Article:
If a team can't win their own kick-outs then the opposition is dictating proceedings and controlling the terms of engagement. Often when netminder Mark Anthony McGinley looked out the field, everyone was marked; on the occasions when they were free he was much too slow in his delivery.

If there was some sort of grand plan to hide dead-ball strategies from a championship rival then it worked perfectly – Donegal looked a shambles when trying to kick the ball out.

So that raises another question - is the poor league / big championship combo the right way to go about things? It is certainly a risky ploy in switching from being not bothered to bothered in the space of a couple of months.

Kerry and Dublin contested last year’s All-Ireland final and will now lock horns in the league final. They've shown that it is possible to compete in all competitions without having a detrimental effect on their chances in another. Many would feel that every team should go out to try to win every game no matter what is at stake. Perhaps so but we certainly do things differently in Donegal. That’s why the county won an All-Ireland in 2012, that’s why the team has been dining at the top table of Gaelic football in the intervening period.

Rory is no mug. He has a plan and it is strictly geared towards June 12th. The next time we see the lads take to the field, phase one of that plan will be unveiled. Until then nothing matters. 

The next time the team runs out to a crescendo of noise and a green and gold wall of colour in the stands, things will be different. That is in the master plan, league semi-finals in April are not.

Monday, April 4, 2016

Donegal Into Last Four Despite Fourth Defeat

The packed stand at St Mary’s Park roared their approval at the final whistle yesterday as their Monaghan team managed to cling onto their Division One status. Donegal on the other hand weren’t sure how to react - a fourth successive defeat but such was the fantastic form shown in the early weeks of the competition, their score difference comfortably saw them into the semi finals.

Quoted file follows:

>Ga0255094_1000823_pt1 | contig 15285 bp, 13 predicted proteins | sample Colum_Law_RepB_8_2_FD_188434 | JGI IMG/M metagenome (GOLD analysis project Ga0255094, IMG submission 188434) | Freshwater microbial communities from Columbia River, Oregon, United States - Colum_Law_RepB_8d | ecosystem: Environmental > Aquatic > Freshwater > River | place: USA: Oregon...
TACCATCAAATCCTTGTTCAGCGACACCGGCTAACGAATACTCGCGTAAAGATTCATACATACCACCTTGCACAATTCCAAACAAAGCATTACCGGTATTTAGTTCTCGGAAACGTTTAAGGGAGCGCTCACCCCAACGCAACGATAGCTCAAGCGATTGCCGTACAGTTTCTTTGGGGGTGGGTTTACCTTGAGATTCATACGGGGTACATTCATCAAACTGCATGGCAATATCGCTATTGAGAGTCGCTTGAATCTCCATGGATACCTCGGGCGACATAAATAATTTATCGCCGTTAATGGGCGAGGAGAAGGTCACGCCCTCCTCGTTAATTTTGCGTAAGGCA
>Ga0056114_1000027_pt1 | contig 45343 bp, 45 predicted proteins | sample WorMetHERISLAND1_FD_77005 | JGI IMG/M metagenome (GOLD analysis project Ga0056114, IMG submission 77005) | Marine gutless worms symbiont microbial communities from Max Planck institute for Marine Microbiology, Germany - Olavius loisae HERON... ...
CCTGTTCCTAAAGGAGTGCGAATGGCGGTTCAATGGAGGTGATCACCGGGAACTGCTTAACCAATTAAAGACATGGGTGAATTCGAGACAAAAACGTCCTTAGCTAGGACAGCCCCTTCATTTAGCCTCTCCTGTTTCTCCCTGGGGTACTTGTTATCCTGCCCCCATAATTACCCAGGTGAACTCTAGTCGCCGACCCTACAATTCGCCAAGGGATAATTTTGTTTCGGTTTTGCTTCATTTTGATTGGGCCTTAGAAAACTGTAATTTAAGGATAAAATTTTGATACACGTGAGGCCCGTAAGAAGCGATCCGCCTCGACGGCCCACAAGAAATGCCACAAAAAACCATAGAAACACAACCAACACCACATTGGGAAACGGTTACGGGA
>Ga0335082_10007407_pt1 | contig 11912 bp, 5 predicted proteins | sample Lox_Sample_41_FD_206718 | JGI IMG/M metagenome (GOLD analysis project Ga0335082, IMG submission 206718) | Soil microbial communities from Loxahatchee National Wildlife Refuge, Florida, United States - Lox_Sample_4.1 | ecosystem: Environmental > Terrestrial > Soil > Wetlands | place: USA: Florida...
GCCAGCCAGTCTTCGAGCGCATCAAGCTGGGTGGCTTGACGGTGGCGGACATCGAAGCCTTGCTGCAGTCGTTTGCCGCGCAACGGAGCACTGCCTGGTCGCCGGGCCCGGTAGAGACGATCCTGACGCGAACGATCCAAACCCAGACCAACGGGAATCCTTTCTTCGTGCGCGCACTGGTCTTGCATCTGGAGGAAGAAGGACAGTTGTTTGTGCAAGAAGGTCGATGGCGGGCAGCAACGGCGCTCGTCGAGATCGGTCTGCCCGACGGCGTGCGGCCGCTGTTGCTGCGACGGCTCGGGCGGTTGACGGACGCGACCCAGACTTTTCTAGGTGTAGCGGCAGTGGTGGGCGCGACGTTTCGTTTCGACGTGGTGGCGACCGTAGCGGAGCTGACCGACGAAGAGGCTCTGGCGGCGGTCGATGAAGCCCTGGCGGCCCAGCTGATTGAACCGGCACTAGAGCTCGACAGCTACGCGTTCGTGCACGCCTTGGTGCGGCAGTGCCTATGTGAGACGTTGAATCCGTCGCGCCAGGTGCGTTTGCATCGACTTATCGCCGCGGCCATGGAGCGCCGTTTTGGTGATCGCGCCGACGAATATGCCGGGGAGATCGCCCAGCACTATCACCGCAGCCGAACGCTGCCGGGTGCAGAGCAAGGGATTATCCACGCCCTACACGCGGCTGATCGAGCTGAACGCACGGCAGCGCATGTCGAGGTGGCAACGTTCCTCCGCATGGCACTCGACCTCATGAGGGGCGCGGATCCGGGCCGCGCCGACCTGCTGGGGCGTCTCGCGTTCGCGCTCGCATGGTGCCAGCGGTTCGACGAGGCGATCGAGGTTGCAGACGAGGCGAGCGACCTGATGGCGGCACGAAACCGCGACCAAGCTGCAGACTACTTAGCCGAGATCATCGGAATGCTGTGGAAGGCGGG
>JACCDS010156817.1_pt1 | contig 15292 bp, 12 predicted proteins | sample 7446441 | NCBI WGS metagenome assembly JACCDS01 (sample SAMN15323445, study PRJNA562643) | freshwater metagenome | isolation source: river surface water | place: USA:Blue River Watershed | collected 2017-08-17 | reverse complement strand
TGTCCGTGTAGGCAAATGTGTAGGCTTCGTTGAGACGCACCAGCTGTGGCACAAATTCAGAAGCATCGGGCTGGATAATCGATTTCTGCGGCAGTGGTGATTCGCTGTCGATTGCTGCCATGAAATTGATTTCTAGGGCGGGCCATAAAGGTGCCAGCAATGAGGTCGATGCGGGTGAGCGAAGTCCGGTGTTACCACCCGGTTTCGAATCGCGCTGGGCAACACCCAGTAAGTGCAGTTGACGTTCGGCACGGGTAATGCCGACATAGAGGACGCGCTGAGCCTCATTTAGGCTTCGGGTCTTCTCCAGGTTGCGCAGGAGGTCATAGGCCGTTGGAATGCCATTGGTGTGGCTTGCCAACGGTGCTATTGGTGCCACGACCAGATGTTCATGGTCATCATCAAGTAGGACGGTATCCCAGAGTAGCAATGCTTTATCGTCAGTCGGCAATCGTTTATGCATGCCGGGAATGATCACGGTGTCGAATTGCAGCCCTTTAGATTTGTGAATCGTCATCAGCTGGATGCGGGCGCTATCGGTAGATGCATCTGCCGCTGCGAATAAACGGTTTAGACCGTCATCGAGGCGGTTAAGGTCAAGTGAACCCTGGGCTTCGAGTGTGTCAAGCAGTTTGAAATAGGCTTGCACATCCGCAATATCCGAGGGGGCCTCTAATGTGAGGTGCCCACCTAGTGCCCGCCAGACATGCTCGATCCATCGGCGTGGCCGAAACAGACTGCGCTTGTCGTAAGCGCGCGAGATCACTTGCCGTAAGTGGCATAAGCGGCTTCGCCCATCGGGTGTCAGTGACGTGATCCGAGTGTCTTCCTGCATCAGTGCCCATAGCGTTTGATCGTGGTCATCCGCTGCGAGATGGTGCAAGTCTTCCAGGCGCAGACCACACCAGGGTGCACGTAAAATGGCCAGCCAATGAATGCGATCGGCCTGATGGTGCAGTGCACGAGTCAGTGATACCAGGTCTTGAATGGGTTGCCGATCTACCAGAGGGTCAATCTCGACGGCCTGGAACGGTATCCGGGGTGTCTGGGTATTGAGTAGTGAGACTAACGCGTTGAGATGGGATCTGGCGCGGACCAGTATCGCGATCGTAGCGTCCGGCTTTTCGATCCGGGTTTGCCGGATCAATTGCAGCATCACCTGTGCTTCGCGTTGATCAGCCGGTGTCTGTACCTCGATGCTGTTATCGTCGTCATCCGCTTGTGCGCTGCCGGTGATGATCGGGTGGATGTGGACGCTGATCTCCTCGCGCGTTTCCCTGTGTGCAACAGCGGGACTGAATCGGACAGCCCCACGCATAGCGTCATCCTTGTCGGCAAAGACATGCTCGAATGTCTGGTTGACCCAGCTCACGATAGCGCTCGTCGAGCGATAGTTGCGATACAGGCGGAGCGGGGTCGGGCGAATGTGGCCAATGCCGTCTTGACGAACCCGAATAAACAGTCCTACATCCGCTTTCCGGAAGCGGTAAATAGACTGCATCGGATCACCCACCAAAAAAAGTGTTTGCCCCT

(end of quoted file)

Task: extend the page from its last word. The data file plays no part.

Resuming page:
Those who travelled to Castleblayney were treated to a rip-roaring battle played in a beautiful setting; the massive field crouched below the main stand gives spectators a great view of the action. Monaghan have honed their game plan specifically to the tighter environs of Clones over the past few years - that is partly to blame for their failure to win big games once they reach Croker – and despite the logistical reason provided for the switch in venue a few weeks ago, perhaps they didn’t want to give Donegal any unnecessary practice at St Tiernach’s Park in case it might stage a potential Ulster Semi-Final in the offing in June.

Many Donegal folk would have passed the pitch on the old Dublin road over the years, before the town was bypassed. The Glencarn always provided a welcome break and a mighty breakfast for the convoy of buses transporting the faithful on those all too seldom journeys to Croke Park.

Donegal got to grips with the new surroundings very quickly, racing into a seven point lead in the first quarter. Martin McElhinney powered home the all-important goal, finishing an incisive move, one of many that troubled the hosts’ rear-guard.

The old adage of being vulnerable after scoring unfortunately proved true and despite the best efforts of the Donegal defence moments later, Daniel McKenna eventually finished to the net after his initial shot was blocked.

For the most part, certainly in that first half, Donegal performed well at midfield. It has been a problem area throughout the spring but with both teams pushing up on the others kick out, we saw a lot of old fashioned, up the middle restarts and the visitors were the ones who profited.

Patrick McBrearty and his forward colleagues did brilliantly in splitting defenders to ensure that Rory Beggan’s short options were cut out and he was forced to go long.

At times there was a fairly similar shape to the Donegal defence as was seen against The Dubs last week but there was an obvious intent in committing more players to attack. After going back to basics, it is a case of step by step and we’d expect much more endeavour to be on display in Croke Park next week than was shown on Easter Saturday.